The key here was to match the capability of the cylinder head with a camshaft that could extract as much power as possible without sacrificing torque down low. Besides the excellent low-lift intake flow, the big thing that really demands to be noticed is the excellent exhaust-to-intake flow relationship. The AFR 180 head has an outstanding exhaust port, which can over-scavenge the cylinder and hurt power if used with a dual-pattern camshaft. Dual-pattern cams use a longer-duration exhaust lobe that is not necessary with these heads.
When it came time to choose the cam, Comp Cams suggested going with one of the time-honored single-pattern cams from the Magnum series but in a hydraulic-roller configuration. We ended up with the 280HR10 Magnum roller, which generates 0.525-inch lift (see the "Cam Specs" sidebar) and fits perfectly with the AFR 180 head's flow curve. Ed Taylor used a two-piece front timing-chain cover from Comp to make this swap a little easier and performed the cam change on the dyno in a couple of hours. This was originally a hydraulic-roller cam engine, so we didn't have to worry about setting the camshaft endplay since the factory limiter plate does that job for us. We also reused the original roller tappets as well as the pushrods and the 1.5:1 roller rockers.
A serious break-in period isn't required on the rollers, so after a 10-minute warmup we were ready again to rock and roll. Despite the additional 16 degrees of duration (at 0.050-inch tappet lift), Daffy was in command of the torque curve over the smaller cam by 3,000 rpm, and as the engine speed continued to climb, so did the power. Longer-duration cams always drive the peak horsepower point up higher in the rpm curve, but the conservative timing figures generated only a 5,800-rpm peak horsepower point. Despite the low peak rpm, Daffy still managed an honest 425 hp while torque was broad and very flat with a peak of 440 lb-ft at 4,600 rpm. This sounds like the torque peak was a little higher than you would expect, but the engine was also making 429 lb-ft at 3,800 and never made less than 382 lb-ft even at 2,600 rpm.
With the modified iron heads, this engine made exceptional torque with almost 400 lb-ft of grunt below 4,000 rpm. Those are great numbers considering its rather tame parts combination. Once we bolted on the new AFR heads, bigger Edelbrock intake, and Comp Cams camshaft, the power increase jumped to well over 100 lb-ft of torque and 100 hp! But let's not be too quick to throw the iron heads under the bus. Frankly, if we had started with an almost stock cam and actual stock iron heads, the differential would have probably been between 135 to perhaps as much as 150 hp.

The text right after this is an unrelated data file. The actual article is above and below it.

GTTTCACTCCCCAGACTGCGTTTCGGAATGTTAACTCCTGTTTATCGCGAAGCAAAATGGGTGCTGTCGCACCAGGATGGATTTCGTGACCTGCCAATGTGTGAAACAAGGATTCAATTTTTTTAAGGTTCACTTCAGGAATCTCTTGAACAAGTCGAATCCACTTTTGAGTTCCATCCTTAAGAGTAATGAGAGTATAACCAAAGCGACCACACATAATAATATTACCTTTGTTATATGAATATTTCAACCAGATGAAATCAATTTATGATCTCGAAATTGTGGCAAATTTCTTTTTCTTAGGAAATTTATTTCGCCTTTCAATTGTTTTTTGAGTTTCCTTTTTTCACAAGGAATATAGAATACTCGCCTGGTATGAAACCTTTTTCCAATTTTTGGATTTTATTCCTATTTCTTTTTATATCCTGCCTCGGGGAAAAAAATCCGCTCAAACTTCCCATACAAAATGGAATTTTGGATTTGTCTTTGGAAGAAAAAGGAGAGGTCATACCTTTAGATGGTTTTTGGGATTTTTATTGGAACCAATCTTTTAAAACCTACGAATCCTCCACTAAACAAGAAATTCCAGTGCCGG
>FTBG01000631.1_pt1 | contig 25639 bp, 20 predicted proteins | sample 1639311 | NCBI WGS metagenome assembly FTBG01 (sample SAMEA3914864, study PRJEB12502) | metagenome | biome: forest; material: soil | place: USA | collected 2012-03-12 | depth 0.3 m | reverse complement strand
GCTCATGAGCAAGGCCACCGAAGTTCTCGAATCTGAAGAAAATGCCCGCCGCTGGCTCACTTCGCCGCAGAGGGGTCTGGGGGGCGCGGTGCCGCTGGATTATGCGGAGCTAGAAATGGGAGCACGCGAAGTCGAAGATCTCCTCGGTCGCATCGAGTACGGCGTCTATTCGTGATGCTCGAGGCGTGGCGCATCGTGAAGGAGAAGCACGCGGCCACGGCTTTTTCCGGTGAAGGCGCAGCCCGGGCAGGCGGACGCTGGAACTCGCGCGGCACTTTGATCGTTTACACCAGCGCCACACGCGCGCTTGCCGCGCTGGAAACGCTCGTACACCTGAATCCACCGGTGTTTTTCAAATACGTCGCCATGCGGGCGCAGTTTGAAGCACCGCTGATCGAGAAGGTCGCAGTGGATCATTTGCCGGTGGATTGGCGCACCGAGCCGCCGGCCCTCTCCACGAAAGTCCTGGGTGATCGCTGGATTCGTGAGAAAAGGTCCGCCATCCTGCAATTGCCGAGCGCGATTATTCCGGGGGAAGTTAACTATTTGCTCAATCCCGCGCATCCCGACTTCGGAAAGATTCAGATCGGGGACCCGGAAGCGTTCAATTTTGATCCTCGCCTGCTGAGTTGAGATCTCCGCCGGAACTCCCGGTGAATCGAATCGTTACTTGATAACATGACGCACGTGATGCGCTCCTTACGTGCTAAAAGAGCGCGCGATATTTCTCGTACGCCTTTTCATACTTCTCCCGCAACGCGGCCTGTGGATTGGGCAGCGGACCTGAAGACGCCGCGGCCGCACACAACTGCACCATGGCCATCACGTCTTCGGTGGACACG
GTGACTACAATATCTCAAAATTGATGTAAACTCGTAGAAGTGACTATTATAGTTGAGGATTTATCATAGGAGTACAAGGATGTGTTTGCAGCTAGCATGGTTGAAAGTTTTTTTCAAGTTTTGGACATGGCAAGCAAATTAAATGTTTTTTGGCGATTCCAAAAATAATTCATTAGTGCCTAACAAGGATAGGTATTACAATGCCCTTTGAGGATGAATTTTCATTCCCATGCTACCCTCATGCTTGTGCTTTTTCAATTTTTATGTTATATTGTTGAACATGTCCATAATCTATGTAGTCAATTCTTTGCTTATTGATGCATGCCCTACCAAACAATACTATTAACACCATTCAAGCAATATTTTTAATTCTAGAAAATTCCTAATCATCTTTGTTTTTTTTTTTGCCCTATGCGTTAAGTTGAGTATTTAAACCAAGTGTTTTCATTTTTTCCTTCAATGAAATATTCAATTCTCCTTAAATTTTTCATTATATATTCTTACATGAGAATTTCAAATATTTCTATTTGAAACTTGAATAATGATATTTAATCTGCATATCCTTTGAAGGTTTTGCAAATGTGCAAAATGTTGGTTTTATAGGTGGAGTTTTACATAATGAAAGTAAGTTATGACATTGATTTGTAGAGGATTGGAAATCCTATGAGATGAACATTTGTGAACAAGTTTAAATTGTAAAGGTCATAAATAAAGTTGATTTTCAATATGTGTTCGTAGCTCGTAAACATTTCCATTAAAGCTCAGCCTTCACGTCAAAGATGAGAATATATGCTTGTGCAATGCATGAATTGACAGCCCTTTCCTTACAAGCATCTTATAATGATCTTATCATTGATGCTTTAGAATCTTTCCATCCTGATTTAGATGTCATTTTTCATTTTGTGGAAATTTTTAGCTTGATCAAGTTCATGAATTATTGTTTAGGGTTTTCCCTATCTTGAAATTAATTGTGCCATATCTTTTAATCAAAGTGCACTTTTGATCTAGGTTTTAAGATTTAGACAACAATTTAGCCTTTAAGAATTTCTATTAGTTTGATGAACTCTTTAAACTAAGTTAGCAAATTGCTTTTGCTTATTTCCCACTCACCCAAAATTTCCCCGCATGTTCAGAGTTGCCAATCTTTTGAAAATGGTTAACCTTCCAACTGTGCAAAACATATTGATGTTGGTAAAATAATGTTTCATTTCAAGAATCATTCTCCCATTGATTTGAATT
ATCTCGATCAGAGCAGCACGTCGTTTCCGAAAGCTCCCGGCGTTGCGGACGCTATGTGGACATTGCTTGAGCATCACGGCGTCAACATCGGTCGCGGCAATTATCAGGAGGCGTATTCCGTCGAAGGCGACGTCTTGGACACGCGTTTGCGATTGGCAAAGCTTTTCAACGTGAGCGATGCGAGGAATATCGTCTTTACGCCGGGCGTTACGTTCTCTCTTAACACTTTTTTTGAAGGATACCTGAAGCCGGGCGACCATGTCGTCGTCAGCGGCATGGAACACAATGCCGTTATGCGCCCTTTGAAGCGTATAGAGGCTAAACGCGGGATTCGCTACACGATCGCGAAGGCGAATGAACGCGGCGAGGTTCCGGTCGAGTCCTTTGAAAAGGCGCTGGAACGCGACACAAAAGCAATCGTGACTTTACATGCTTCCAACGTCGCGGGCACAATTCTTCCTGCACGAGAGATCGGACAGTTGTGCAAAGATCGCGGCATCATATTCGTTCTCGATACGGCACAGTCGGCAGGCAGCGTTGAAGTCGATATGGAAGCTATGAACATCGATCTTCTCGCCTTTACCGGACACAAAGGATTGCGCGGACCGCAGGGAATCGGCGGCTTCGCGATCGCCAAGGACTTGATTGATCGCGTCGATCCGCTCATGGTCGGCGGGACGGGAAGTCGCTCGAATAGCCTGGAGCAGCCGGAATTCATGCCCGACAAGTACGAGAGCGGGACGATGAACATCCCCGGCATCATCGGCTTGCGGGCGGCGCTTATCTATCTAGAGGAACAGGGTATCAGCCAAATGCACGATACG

It's rare to install bigger heads and a bigger cam in any engine and see the engine increase torque below peak torque, but that's exactly what happened when we installed the AFR heads and larger Comp cam. From 3,200 rpm all the way up to 6,000 rpm, the engine never made less than 413 lb-ft of torque, and that's what helps move the car down the quarter-mile or through the intersection. For an automatic-transmission-equipped car, this midrange torque is what you feel in the seat of your pants when you mash the throttle. For fun, we plugged all the power curves into the Racing Systems Analysis Quarter Pro simulation program configured as a 3,650-pound car with 3.55 gears, a TH350 with a 2,600-stall converter, and 26-inch-tall sticky tires. The simulation reported that the Test 1 version would run roughly 13.10 at 99.6 mph. By the time we'd dialed in the Edelbrock Performer RPM Air Gap intake, bigger 750-cfm carburetor, the AFR heads, and the Comp Cams 280HR roller cam, we'd managed to push the simulation to an impressive 12.60 pass at 108 mph. That's a solid 0.50-second and 7-plus mph difference. Overall, this series of bolt-ons was a rousing success. All of these parts could qualify for easy street driver status for a '60s to '70s musclecar. If you think the cam is still a little on the big side for a daily driver even though the engine idles at 12 inches of vacuum, you could expect a one-step smaller cam to add torque in the low- and mid-range while sacrificing perhaps 10 hp at the top. Regardless of which cam you choose, you can expect those AFR 180cc heads and Edelbrock intake combination to deliver an excellent power curve that will be well worth the investment.